Two jailed hunger strikers die in Tunisia
Published Saturday, November 17, 2012
Mohammed Bakhti, a prominent figure in Tunisia's Salafi movement, died on Saturday, nearly two months after launching a hunger strike following his arrest for an attack on the US embassy, his lawyer said.
"He died in hospital at around 2:00 am overnight," said Abdelbasset Ben Mbarek, noting that his death came after another member of the Islamist movement, Bechir Gholli, died on Thursday also after refusing food for nearly two months.
The lawyer had warned that Bakhti, who was suffering from a brain haemorrhage, was in critical condition for several days.
Bakhti and Gholli started their hunger strike in late September, days after their arrest for a 14 September attack on the US embassy by a crowd of Islamists during which four of the assailants were killed in clashes with security forces.
They insisted they were innocent and protested over the conditions of detention, while the Salafi movement charged it was being victimized by the authorities.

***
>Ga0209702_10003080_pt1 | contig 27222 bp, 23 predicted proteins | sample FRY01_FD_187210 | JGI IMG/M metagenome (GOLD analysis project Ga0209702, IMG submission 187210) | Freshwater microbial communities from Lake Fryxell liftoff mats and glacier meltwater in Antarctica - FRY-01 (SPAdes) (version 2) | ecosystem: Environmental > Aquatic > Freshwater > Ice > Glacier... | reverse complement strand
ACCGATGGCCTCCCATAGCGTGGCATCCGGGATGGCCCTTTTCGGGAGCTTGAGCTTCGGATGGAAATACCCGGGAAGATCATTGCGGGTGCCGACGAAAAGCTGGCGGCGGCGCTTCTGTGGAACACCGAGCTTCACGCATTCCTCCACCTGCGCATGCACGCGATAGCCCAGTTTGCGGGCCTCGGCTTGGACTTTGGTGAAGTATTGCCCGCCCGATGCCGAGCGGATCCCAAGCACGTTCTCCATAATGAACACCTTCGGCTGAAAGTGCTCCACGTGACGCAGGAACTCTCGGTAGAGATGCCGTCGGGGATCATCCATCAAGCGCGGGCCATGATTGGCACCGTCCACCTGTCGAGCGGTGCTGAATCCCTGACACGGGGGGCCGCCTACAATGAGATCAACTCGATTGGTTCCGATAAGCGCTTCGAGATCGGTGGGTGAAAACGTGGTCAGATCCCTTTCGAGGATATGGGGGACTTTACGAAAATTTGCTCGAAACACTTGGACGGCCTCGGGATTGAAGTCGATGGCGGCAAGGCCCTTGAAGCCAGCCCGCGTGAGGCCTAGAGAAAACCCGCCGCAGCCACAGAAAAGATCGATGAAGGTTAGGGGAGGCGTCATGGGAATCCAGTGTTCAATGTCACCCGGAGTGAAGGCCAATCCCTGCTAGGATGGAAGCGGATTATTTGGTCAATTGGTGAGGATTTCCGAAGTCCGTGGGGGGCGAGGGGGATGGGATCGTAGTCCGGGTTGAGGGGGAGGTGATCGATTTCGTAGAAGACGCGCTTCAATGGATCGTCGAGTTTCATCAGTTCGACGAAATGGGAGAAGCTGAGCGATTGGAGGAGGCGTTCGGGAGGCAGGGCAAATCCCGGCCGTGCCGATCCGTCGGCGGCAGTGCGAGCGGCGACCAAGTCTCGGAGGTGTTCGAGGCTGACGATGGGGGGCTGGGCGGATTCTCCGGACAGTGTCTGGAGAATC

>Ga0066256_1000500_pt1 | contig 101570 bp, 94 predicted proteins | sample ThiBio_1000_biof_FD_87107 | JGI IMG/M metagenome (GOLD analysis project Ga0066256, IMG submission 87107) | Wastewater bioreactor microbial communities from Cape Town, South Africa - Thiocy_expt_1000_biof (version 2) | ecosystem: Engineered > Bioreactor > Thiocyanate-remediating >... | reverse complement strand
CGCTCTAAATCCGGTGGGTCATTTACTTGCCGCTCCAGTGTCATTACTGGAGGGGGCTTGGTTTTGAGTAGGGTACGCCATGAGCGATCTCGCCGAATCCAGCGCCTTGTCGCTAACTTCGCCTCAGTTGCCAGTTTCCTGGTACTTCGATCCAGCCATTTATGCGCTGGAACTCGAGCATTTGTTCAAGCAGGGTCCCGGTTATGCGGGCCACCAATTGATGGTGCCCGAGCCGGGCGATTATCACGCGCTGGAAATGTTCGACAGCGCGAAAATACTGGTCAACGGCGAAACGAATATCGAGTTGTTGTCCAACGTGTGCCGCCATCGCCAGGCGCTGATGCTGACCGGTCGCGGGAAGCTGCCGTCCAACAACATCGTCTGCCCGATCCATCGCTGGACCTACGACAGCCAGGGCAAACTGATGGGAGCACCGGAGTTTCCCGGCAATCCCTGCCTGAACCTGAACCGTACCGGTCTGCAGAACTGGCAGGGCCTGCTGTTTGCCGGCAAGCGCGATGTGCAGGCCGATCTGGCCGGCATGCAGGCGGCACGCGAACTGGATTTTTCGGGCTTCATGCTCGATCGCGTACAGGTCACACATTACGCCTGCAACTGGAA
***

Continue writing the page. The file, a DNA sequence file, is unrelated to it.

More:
Bakhti was considered a senior figure in the jihadist movement and close to the alleged organizer of the embassy attack, Abu Iyad, who is on the run.
He was jailed for 12 years in 2007 for bloody clashes between the army and Islamists in Soliman, near Tunis, under Zine el-Abidine Ben Ali's regime but released under an amnesty declared after the 2011 revolution.
In the attack on the US mission, several hundred protesters, angry over an anti-Islam film made in the United States, stormed the sprawling embassy compound in a suburb of Tunis.
More than 100 people were detained following the attack.
Tunisia's hardline Islamists have carried out numerous acts of violence since last year's revolution that ousted former dictator Ben Ali.